City A.M. has learned that the Hong Kong Monetary Authority (HKMA), whose permission HSBC would need to move back to the city state, has informed the bank that it would be implicitly backed by the Chinese government if it came home.
Doubts had been raised over Hong Kong’s ability to host a bank of HSBC’s size given that the firm’s asset base of $2.7 trillion is more than 13.5 times the size of its economy.
But it is understood that the HKMA has actively sought to reassure HSBC that it does not share the view of some regulators, who have expressed concerns about welcoming the bank back to Asia.
The warm words from Hong Kong clear the way for the bank to flee the UK’s growing regulatory burden if it becomes too onerous.
HSBC is currently conducting a regular review of its domicile in order to determine whether its HQ is in the right place.
It is understood that the bank feels it cannot make a decision until there is a clear outcome from the Independent Commission on Banking’s (ICB) final report, which is published this coming Monday.
That means it will have to wait until the Treasury draws up legislation to implement the ICB’s proposals, with concerns centered on whether chancellor George Osborne will require banks to put a ringfence around their UK retail operations.
Losing one of the world’s biggest banks would be a major blow for Osborne, but he has already committed to putting in place some kind of ringfence requirement.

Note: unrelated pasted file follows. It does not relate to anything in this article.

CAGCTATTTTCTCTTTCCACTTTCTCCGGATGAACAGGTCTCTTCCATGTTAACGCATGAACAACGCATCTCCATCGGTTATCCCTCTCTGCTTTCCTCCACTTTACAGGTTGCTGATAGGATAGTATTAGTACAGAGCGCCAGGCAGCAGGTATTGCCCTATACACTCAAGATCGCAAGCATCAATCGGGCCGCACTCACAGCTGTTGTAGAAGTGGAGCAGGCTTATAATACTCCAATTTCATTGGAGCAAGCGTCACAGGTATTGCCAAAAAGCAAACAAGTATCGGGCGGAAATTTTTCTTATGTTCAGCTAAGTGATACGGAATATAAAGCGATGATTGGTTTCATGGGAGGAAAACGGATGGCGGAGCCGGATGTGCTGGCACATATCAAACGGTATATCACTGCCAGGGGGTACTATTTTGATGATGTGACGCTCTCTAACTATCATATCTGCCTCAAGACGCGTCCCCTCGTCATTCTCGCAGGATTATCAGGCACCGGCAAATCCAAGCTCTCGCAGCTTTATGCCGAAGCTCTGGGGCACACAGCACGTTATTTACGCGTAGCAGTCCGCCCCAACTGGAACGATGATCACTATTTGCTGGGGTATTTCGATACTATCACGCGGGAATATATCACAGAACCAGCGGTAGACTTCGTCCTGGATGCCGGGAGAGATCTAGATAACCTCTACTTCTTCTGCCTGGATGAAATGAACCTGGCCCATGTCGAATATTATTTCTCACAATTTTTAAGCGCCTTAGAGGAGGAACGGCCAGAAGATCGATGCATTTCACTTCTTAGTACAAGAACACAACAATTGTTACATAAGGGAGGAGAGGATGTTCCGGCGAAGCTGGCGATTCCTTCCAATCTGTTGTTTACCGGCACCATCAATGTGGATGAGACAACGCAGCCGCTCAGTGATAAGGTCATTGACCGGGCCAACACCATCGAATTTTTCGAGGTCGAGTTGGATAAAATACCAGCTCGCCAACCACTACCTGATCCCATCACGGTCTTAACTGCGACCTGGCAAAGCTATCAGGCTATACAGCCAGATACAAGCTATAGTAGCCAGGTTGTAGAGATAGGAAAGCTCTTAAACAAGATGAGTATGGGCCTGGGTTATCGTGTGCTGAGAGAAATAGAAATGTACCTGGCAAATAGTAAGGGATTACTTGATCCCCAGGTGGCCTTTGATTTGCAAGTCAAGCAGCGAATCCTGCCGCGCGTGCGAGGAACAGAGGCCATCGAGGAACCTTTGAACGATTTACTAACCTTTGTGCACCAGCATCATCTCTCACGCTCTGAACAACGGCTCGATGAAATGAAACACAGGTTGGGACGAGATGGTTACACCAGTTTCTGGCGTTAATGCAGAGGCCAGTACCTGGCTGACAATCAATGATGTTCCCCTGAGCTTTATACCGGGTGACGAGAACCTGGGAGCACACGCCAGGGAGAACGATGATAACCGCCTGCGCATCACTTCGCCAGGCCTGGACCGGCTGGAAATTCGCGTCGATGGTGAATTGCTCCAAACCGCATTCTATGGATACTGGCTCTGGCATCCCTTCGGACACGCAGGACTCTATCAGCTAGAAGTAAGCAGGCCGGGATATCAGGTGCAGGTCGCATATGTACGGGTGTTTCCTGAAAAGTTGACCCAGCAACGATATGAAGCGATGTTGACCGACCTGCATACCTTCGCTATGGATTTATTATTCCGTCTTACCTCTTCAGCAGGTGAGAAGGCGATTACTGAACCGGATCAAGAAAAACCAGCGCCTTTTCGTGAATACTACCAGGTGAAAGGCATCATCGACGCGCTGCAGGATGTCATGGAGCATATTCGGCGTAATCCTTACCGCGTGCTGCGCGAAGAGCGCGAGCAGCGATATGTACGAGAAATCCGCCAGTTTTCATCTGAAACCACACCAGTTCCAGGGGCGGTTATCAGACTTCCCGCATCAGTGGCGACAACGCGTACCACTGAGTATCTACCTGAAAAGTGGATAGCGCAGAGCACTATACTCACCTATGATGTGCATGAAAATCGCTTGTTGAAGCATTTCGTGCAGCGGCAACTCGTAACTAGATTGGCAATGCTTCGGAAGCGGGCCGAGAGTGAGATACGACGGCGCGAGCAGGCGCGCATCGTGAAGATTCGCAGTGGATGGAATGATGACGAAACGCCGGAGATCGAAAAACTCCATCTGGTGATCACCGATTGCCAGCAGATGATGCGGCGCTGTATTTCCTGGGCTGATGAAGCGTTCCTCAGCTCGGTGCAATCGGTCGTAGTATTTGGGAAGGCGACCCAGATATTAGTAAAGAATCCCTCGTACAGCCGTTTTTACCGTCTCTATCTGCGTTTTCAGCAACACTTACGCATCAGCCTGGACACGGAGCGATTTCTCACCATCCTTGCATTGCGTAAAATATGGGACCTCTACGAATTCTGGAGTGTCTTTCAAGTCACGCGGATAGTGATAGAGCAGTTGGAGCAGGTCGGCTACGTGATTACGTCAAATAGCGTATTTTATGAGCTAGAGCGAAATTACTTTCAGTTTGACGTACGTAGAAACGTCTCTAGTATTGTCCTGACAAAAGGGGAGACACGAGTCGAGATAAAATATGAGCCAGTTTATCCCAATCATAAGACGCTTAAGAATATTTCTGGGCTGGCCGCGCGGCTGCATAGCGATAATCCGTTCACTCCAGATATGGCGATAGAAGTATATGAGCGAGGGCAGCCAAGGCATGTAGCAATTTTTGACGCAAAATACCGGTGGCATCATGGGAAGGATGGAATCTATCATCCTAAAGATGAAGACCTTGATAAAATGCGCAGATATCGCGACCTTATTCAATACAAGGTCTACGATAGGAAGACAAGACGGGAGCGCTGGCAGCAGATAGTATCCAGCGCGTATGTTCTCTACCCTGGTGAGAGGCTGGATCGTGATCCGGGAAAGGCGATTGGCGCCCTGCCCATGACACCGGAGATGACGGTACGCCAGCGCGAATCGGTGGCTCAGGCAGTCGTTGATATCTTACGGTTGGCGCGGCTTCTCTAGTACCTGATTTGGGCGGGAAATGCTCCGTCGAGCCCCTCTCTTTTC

In May, Martin Wheatley, the outgoing head of the Hong Kong Securities and Futures Commission (SFC), told City A.M. that he would have serious doubts about being lead regulator to HSBC, given its size. The lead regulator would usually be expected to organise a rescue or inject liquidity for its banks if required.
But Wheatley has now left his job in Hong Kong to take up a new role at the FSA, and the HKMA has ultimate authority over the SFC.
Relations between HSBC and Beijing have become increasingly cordial as the bank has sought and gained permission to grow its Chinese business. In July, HSBC became the first foreign bank to become a member of the Shanghai Futures Exchange, giving it access to China’s gold futures market.
HSBC declined to comment on the news.